When Pat finally became too sick to continue serving at all, he asked Richard to take over the shepherding of True Hope Christian Fellowship. Richard agreed to do so, provided I would serve with him, as he and I were both aware of the Biblical standard that there should always be a plurality of leaders—elders—in each church. So I was ordained by the church, as well, and he and I began taking turns preaching every week. If one of us had a message that required more than one week, the other simply backed off and allowed the series of messages to be completed. We had good harmony in our service, though we did not always agree 100% about small points of doctrine. There was never a rift: we were both free to study, learn, and build our personal understanding of God’s Word. He was a blessing to me and to the Church.

In Sickness and in Health

A few years ago, Richard was told he had advanced Prostate Cancer. He subjected himself to all the treatments, and continued to serve faithfully. He very seldom missed a service, though he became increasingly fatigued, and weaker, month by month. A few times he fell, and could not get up, but he always insisted on taking care of his own needs, which caused some distress for his family and friends, but was it was simply part of his character, as one who came to serve, not to be served.

Richard served faithfully until he was physically unable to go on…and then He was simply called home. He came as close to “dying in harness” as almost anyone I have ever known, and he stayed lucid to the very end. I had actually asked him the previous week (Memorial Day weekend) whether he would like to take the Sunday service. He declined, saying he really wasn’t prepared, but thanked me for asking. Neither of us knew that he had only a week left on Earth.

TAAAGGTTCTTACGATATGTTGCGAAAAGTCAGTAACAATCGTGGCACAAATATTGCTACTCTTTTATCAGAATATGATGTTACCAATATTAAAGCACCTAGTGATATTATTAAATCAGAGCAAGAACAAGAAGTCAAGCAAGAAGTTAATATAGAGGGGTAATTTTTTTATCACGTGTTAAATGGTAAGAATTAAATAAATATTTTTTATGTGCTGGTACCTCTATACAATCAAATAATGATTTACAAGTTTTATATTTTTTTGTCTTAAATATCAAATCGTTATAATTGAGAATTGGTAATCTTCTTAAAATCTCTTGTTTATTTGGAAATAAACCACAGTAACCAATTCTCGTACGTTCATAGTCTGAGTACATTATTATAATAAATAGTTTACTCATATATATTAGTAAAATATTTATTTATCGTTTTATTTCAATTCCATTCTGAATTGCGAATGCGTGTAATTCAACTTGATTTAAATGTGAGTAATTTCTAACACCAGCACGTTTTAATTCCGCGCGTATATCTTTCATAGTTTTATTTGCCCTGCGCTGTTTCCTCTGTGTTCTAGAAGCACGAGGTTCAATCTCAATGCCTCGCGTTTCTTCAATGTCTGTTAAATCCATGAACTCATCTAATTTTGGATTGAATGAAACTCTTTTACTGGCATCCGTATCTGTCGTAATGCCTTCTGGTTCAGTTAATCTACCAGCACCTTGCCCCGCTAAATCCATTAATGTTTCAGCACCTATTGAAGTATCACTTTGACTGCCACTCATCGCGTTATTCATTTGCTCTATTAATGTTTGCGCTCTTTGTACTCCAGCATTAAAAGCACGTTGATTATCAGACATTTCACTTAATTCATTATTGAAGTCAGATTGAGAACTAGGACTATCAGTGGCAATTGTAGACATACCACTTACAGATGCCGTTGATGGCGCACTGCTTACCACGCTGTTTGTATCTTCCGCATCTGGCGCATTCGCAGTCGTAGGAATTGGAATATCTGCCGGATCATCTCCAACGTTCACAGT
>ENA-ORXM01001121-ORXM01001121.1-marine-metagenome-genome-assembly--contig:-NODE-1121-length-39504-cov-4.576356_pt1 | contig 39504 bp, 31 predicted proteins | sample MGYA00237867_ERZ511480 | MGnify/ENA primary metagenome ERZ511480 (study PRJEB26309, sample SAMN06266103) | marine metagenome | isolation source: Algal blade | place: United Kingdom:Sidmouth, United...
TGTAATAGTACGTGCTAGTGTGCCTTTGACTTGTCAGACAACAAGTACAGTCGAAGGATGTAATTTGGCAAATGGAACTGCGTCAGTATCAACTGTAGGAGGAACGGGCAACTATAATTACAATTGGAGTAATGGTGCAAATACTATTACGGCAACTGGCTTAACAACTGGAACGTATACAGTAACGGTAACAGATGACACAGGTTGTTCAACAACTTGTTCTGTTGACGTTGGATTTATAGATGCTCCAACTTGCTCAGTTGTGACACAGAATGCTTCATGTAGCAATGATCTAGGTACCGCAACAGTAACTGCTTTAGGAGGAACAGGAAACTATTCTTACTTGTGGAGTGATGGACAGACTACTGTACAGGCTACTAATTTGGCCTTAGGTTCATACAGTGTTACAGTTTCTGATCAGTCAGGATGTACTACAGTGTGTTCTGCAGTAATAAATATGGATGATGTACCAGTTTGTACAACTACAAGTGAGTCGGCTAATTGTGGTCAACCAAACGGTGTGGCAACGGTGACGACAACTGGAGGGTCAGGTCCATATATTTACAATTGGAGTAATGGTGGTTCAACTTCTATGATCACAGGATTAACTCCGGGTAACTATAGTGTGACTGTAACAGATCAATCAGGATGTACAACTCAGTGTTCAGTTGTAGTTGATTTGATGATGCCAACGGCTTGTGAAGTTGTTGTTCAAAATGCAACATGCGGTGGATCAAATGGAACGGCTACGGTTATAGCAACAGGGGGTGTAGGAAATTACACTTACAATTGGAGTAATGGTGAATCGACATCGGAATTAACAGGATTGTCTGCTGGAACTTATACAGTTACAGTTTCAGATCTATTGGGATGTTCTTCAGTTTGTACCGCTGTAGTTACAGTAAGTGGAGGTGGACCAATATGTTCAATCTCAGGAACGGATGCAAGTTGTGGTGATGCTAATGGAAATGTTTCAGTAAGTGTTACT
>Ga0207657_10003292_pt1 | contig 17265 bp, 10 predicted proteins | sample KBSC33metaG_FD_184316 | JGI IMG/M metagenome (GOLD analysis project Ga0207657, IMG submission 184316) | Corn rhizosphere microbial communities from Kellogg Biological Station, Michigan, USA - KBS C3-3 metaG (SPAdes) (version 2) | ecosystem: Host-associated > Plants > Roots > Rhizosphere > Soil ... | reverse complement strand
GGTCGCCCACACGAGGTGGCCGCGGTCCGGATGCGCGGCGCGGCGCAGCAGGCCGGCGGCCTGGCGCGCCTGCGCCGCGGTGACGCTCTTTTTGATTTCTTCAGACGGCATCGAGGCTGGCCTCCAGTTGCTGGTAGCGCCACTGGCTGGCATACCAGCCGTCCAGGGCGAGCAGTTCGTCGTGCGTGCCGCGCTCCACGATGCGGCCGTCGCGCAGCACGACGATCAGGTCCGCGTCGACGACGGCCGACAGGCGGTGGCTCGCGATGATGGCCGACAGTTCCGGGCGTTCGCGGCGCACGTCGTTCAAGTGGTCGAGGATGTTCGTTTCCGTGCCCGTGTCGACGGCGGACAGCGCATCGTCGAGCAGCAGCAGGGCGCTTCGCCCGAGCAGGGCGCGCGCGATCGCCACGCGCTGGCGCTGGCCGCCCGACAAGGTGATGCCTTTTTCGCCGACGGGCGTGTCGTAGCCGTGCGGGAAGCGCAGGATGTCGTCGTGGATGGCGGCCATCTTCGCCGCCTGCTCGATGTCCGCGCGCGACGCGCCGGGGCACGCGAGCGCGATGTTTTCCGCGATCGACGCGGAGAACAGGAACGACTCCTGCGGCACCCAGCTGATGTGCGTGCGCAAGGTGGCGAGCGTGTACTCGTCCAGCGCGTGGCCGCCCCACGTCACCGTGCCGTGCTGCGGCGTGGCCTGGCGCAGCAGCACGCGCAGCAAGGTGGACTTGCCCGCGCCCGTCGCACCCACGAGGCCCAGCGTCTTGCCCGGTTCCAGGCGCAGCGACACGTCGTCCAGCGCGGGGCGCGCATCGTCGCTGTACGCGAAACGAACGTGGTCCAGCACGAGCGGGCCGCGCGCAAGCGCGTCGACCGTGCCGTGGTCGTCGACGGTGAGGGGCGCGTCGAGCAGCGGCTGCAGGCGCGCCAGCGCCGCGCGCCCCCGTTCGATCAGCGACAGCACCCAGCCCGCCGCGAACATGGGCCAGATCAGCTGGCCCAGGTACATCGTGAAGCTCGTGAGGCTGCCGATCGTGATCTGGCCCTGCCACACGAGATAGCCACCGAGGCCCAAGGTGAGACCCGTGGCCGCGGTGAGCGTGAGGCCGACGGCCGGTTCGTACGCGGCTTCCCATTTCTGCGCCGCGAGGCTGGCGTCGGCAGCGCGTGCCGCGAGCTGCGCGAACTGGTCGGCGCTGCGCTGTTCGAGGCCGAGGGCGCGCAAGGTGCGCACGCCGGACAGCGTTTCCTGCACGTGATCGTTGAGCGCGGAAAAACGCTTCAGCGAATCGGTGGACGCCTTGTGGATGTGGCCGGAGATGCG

Richard died in his own home (as he had frequently said he desired to do) with many of his family around him. He died in peace, without prolonged suffering, which we count a special blessing and an answer to prayer. He was simply called home: he answered one last call.

It was an honor to have served with Richard, and I wish I could have known him earlier in life. I learned a good deal from him in the years I knew him, and I wish that I could have continued to do so. Richard was a teacher to everyone around him, and a friend to the whole church. He cared deeply about the church and the individuals within it. He became a true pillar in our community of faith, and was universally respected for his deep knowledge of God’s Word.

Already, in the short time he has been gone, there have been questions I wanted to discuss with him, to get his input. But he’s not here for me anymore, and that grieves me, as I am sure it does many of you. We are all going to miss him, but it gives us peace to know that he is with the Lord today.

So… What do we do, Now?

1st Thessalonians 4:13-18 is a good passage to remember at times like this:

 “But I would not have you to be ignorant, brethren, concerning them which are asleep; that ye sorrow not, even as others which have no hope. For if we believe that Jesus died and rose again, even so them also which sleep in Jesus, will God bring with Him. For this we say unto you by the Word of the Lord, that we which are alive and remain until the coming of the Lord, shall not precede those which are asleep. For the Lord Himself shall descend from Heaven with a shout; with the voice of the archangel, and with the trump of God. And the dead in Christ shall rise first, then we which are alive and remain shall be caught up together with them in the clouds, to meet the Lord in the air; and so shall we ever be with the Lord. Wherefore, comfort one another with these words.”

The twin reasons these words can be a comfort to us are both contained in the passage itself:

“If We Believe that Jesus Died and Rose Again”